Photography at Swallow Falls
Swallow Falls State Park, famous for it’s ancient hemlock forest and spectacular waterfalls, is an unbelievably picturesque park situated deep in the mountains of northwestern Maryland. As I photographed the emotive scenery, I found that including people in a composition helped to express the thrilling atmosphere of the park. This photo of our family at the trail head uses different elements like the hemlock, fence and van to suggest the transition from every-day travel to on-foot adventure.
The first falls we visited in the park was Muddy Creek Falls. At 53 feet, it is the tallest waterfall in Maryland. For this picture, I could have easily cropped out Daniel and the boardwalk, but having someone just standing there gazing at the falls helped to evoke a feeling of remote seclusion and aural amazement. Technically, this picture was hard to capture. To make the water look like it was flowing, I needed to use a shutter speed slower than 1/15th of a second. This almost allowed too much light for an aperture of f/29 to compensate for. But thankfully the sun was still deeply shrouded in clouds and there wasn’t an overabundance of light to hinder capturing the desired effect.
I was laying flat out on the rock on top of Swallow Falls trying to get a dynamic shot of the the twisting valley below. Well, Michael just so happened to be standing in my way and as I waited for him to move, I couldn’t help but snap a few shots.
If you ask me, I think the picture turned out better than if he would have moved. Now it doesn’t just speak of beauty, it speaks of determination and durability as well.
While we were at such a beautiful park, we figured that while we were at it, we might as well try to get a good senior portrait of Daniel.
I wasn’t exactly prepared to do this but we
took a shot at it anyway. One interesting thing I remember about taking this picture was that to get the right perspective, I precariously positioned myself and the tripod on a few rocks half off the shore of the Youghiogheny River. We also had to wait patiently for the harsh sunlight to be defused by the thick clouds which rolled quickly by.
I liked this candid photo of the family just standing in awe of the mighty power and overwhelming beauty of the sight and sound of a rushing waterfall. The only thing I regret is the fact that you can’t see what they are looking at too well. It could have been a more dynamical image if I had heightened my angle of view or even completely changed my viewpoint to be looking up at them from somewhere in the canyon below.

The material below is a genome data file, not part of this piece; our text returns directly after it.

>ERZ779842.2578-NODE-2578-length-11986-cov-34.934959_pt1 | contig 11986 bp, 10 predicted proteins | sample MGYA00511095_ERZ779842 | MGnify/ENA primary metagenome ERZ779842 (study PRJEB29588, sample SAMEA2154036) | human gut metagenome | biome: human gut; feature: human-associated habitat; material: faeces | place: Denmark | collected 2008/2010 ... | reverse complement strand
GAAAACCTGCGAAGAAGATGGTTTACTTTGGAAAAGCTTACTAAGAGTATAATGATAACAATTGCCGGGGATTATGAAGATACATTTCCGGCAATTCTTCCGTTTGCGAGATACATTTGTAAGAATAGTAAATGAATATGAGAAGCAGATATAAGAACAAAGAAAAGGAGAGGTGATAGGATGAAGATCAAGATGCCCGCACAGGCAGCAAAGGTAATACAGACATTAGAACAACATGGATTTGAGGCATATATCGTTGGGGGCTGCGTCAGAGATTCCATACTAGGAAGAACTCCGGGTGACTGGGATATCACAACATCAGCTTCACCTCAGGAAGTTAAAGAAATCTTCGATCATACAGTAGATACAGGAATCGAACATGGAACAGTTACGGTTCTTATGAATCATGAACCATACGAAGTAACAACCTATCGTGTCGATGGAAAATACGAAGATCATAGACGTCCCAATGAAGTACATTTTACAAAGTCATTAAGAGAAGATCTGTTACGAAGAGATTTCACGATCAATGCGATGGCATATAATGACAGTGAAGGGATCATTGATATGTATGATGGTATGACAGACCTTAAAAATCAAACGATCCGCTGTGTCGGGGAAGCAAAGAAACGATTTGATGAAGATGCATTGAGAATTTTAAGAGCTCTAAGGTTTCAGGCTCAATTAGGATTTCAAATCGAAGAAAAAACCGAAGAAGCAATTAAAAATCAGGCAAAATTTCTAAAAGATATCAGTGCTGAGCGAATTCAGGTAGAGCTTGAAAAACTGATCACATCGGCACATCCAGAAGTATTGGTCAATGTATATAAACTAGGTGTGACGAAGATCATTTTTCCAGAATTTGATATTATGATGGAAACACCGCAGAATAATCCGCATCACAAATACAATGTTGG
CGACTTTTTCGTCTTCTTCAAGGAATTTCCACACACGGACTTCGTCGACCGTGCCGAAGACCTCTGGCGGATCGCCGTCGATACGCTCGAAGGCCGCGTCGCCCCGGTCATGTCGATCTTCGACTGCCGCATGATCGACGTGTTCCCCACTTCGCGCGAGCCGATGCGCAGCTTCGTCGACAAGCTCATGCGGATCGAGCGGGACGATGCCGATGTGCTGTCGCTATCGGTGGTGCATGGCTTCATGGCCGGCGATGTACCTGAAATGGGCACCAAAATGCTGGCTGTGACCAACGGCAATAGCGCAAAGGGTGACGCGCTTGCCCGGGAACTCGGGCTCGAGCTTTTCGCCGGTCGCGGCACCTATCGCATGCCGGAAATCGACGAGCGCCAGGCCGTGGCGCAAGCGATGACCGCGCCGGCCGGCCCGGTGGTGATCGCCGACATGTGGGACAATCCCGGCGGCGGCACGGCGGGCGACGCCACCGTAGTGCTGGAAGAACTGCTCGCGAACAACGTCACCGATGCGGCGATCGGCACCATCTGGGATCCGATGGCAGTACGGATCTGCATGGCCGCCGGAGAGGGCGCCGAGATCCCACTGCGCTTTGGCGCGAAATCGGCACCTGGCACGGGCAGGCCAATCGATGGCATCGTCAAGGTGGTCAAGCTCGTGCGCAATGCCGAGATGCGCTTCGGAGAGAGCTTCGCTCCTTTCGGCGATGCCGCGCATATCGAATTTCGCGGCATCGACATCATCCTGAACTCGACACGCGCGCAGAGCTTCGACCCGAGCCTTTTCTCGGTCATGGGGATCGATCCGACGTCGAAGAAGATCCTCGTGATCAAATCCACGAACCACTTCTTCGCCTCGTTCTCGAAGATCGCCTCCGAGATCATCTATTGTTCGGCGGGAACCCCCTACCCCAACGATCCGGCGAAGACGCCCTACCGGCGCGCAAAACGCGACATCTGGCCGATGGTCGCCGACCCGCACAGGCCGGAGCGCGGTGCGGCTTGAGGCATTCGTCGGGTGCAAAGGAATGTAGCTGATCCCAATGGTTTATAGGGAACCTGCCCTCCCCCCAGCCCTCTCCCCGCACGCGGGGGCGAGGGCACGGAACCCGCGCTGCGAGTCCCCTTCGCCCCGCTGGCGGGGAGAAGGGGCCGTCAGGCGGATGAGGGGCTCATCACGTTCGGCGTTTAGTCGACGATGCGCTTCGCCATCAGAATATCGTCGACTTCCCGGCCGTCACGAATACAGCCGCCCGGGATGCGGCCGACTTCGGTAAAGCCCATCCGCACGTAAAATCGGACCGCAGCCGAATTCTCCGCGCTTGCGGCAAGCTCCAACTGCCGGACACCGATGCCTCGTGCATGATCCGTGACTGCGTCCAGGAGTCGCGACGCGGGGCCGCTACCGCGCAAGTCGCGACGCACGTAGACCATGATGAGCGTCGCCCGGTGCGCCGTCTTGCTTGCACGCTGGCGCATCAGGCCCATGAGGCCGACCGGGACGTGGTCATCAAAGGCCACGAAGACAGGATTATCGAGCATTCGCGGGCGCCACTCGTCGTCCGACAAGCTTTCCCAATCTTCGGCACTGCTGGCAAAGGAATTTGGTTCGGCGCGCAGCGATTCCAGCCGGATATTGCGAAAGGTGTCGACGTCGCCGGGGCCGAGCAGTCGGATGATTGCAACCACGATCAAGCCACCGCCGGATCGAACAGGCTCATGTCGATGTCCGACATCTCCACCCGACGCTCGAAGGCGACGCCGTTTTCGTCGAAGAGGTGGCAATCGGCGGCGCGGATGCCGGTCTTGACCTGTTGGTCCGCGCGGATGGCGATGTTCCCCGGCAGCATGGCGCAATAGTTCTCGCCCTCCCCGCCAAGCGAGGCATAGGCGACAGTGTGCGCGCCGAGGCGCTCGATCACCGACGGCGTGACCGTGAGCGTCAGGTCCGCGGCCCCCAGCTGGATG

Even though this composition doesn’t include any people, it might look appealing to the next one who goes hiking by. It’s just a simple, moss covered log sitting next to the trail, waiting for the next weary hiker to sit down for a rest. In this case, I was glad for the sun to be shining
as it added depth and texture to the image.
As a family, we thoroughly enjoyed our visit and recommend you stop there on your next visit to the Appalachian Mountains.
Wow, the weather sure looks nice and cozy warm down there, compared to our snow up here! But our snow is melting fast and the temperature is rising to about 5 degrees at noon with the sun shining at it’s brightest.
I’m sure it was easy to know that God is real and also made you want to burst out in singing “Oh Lord my God” down there at the falls.
It was raining when we left home and constant rain was predicted all day. We almost decided not to stop there. I was amazed at the change in weather and as it turned out there was almost no one else there… and the conditions for photography were perfect! It was a huge blessing from God and a great time together as a family.
Excellent portrayal of that careful balance between manipulation and contentment with what’s there!
Very fun pictures James! They are not only beautiful but, like you mentioned, the people in them add a whole new dynamic!
I’m really liking the picture of Michael’s boot! (I mean, the beautiful picture of the twisting river with Michael’s boots in it… 🙂 ) An excellent example of how to think out of the box.
You are right – including people in the pictures really adds character to them. It really makes you want to look at them longer and appreciate them more.
Thanks for the pictures and the insights, James. I appreciated the technical info too. 🙂 Just wondering: does the shutter speed need to be 1/15th of a second or faster as a rule of thumb to capture moving water, or does it depend on the speed of the water, etc.? Thanks in advance…